Water contamination plaintiffs must appear in court, judge says

By Steve Korris | Sep 17, 2010

CHARLESTON -– Mingo County residents who filed water contamination suits against Massey Energy and a subsidiary must show up in person to pursue their claims.

CHARLESTON -– Mingo County residents who filed water contamination suits against Massey Energy and a subsidiary must show up in person to pursue their claims.

Circuit Judge Derek Swope of Princeton, as lead resolution judge, ordered all plaintiffs to appear for mediation at the Charleston Civil Center between Nov. 15 to Nov. 17.

"Failure of any person required to attend mediation in person shall subject that person to sanctions, up to and including the striking of pleadings and dismissal, absent good cause shown," he wrote Aug. 31. "The required participants shall attend the entire mediation in person and shall be available and accessible throughout the mediation process."

Swope aims to get to the bottom of a mystery, for at last report no one knew how many suits remained active.

Hundreds of suits started in 2005 and 2006, alleging Massey and subsidiary Rawl Sales and Processing stored slurry in ways that contaminated water wells.

Chief Justice Robin Davis of the state Supreme Court of Appeals listed more than 300 suits in April when she consolidated the cases.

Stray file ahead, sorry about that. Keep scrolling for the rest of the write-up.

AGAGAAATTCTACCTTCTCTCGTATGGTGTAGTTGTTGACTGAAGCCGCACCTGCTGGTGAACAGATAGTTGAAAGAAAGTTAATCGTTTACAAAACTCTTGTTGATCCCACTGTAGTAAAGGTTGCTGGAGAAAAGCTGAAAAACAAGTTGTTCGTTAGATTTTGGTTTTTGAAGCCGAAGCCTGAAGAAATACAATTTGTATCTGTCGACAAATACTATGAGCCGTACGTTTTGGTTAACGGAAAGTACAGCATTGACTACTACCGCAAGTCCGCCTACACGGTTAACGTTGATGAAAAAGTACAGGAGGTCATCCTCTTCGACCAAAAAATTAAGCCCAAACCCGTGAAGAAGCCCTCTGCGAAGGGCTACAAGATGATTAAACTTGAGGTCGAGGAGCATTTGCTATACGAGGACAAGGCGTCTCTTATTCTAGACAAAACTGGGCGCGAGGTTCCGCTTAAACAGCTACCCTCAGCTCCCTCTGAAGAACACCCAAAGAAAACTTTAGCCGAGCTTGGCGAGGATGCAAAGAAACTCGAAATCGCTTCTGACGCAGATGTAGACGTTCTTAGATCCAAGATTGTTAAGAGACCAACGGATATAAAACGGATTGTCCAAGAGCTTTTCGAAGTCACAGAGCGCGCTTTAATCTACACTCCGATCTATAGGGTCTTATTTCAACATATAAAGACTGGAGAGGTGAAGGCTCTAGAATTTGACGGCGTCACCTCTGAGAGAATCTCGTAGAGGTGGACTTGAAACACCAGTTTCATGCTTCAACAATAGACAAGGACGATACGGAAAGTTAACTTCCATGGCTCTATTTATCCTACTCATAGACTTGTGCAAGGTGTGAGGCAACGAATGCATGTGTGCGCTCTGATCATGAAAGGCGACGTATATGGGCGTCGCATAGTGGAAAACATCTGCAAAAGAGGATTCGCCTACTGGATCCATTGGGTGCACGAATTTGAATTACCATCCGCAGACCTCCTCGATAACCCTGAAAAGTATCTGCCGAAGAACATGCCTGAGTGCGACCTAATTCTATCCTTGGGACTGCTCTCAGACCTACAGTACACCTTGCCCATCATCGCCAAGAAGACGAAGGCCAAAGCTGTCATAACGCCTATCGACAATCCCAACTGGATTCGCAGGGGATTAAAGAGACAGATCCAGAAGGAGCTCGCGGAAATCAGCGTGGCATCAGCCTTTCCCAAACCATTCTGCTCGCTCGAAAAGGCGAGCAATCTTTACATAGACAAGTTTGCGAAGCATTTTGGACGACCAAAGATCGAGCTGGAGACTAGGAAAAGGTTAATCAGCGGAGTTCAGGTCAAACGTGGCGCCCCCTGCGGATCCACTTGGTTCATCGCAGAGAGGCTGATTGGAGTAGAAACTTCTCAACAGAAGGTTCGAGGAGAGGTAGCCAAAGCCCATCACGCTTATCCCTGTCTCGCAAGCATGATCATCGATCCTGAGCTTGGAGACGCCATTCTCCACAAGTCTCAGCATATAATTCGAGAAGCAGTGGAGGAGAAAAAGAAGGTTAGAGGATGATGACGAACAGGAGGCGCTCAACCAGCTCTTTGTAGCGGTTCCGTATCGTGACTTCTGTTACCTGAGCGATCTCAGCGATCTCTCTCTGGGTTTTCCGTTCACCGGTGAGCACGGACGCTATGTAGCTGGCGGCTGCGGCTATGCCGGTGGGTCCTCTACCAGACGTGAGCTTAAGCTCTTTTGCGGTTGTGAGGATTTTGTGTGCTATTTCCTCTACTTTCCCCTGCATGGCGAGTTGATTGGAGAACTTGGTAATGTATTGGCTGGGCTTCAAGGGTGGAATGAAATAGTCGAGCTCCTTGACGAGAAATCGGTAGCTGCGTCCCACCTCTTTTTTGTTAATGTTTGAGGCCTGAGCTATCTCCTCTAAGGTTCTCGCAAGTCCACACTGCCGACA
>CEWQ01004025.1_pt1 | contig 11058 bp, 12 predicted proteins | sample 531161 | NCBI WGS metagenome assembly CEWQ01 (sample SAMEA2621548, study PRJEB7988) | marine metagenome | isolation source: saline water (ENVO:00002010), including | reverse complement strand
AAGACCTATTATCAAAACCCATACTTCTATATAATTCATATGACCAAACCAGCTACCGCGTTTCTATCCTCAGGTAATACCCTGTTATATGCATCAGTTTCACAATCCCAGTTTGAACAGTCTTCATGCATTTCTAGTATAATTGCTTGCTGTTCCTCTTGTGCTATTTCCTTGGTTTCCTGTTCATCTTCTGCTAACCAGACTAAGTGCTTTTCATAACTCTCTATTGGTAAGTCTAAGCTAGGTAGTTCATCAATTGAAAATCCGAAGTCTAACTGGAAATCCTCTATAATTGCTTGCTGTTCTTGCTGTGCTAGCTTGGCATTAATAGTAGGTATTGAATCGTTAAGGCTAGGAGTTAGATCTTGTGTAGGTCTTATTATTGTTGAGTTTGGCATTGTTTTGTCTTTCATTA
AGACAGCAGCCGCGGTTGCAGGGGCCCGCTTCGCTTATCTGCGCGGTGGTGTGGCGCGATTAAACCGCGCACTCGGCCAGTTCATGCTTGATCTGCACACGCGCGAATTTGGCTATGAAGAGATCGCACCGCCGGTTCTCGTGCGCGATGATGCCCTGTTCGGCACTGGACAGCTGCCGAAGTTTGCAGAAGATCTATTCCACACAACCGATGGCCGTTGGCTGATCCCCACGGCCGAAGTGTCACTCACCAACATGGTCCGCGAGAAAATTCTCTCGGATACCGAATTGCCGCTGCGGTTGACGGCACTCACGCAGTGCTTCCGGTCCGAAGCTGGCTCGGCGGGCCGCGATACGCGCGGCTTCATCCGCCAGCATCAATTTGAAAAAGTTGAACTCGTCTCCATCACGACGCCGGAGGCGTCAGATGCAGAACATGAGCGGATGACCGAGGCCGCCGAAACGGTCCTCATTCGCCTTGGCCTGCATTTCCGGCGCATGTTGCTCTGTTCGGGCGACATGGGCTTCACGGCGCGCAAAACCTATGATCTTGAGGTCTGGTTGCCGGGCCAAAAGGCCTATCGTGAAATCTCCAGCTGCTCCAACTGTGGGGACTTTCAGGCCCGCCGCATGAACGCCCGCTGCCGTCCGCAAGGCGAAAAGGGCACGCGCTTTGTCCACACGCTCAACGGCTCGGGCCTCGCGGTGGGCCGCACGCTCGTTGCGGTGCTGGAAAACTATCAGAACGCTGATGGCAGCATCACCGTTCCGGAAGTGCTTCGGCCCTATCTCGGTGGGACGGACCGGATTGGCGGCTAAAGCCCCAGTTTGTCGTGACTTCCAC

After learning that many plaintiffs had settled their claims, she signed a second order without a list.

She wrote that lawyers "were unable to reach full agreement regarding omitted and previously dismissed civil actions that should be included in the referral to the panel."

In May, the state Supreme Court appointed Circuit Judge James Mazzone of Wheeling to preside over the litigation.

At the same time, the Justices appointed Swope as lead resolution judge and Circuit Judge Alan Moats of Grafton as resolution judge.

That gave Swope first shot at resolving the cases, and he grabbed the chance. His mediation order suggests he and Moats will press the parties pretty hard.

By Oct. 1, each plaintiff must itemize his or her damages on a single page.

By Nov. 1, both sides must deliver mediation statements no longer than 15 pages.

Swope expects "honest discussion of the strengths and weaknesses of a party's claims or defenses, the likelihood of a verdict in favor of the party, an opinion as to the probable verdict range, and an opinion as to the range of settlement value."

He expects a brief discussion of prior settlement negotiations including any outstanding demand by plaintiffs to settle the litigation.

If lawyers reach a settlement, each plaintiff must give informed consent.

If a lump sum is offered in an aggregate settlement, plaintiff attorneys must disclose to each client the number of clients, the specifics of each claim, and the method of dividing the sum.

An attorney must also disclose to each client the legal fees and costs, the method of apportioning costs among clients, and the ultimate amount each client received.

Swope will require documentation of any settlement and proof of client approval.

He invited "any suggestions regarding how the resolution judges may assist the parties in reaching a resolution."

Apparently mediation changes the rules for judges, because the order proclaimed "ex parte contacts" in bold capital letters.

"Before, during and after the scheduled mediation, the resolution judges may find it necessary and useful to communicate with one or more parties outside the presence of the other party or parties," Swope wrote.

In regular litigation, a judge shouldn't talk to one side without the other side present.

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